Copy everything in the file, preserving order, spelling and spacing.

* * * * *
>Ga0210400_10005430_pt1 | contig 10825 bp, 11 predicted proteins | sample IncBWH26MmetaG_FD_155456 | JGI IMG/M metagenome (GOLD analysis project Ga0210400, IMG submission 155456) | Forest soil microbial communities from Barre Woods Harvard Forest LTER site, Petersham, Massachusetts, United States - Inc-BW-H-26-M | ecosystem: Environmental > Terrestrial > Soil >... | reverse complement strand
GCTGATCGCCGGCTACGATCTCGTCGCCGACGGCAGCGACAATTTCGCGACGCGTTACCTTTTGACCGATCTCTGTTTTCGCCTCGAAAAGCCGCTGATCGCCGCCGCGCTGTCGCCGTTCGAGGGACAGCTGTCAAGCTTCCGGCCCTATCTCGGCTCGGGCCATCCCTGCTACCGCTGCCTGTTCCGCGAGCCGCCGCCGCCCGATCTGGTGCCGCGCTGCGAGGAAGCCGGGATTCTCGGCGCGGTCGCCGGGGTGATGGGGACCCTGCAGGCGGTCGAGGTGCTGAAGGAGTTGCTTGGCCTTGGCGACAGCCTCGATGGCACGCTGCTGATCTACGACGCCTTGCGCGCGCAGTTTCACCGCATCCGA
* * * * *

>Ga0210400_10005430_pt1 | contig 10825 bp, 11 predicted proteins | sample IncBWH26MmetaG_FD_155456 | JGI IMG/M metagenome (GOLD analysis project Ga0210400, IMG submission 155456) | Forest soil microbial communities from Barre Woods Harvard Forest LTER site, Petersham, Massachusetts, United States - Inc-BW-H-26-M | ecosystem: Environmental > Terrestrial > Soil >... | reverse complement strand
GCTGATCGCCGGCTACGATCTCGTCGCCGACGGCAGCGACAATTTCGCGACGCGTTACCTTTTGACCGATCTCTGTTTTCGCCTCGAAAAGCCGCTGATCGCCGCCGCGCTGTCGCCGTTCGAGGGACAGCTGTCAAGCTTCCGGCCCTATCTCGGCTCGGGCCATCCCTGCTACCGCTGCCTGTTCCGCGAGCCGCCGCCGCCCGATCTGGTGCCGCGCTGCGAGGAAGCCGGGATTCTCGGCGCGGTCGCCGGGGTGATGGGGACCCTGCAGGCGGTCGAGGTGCTGAAGGAGTTGCTTGGCCTTGGCGACAGCCTCGATGGCACGCTGCTGATCTACGACGCCTTGCGCGCGCAGTTTCACCGCATCCGA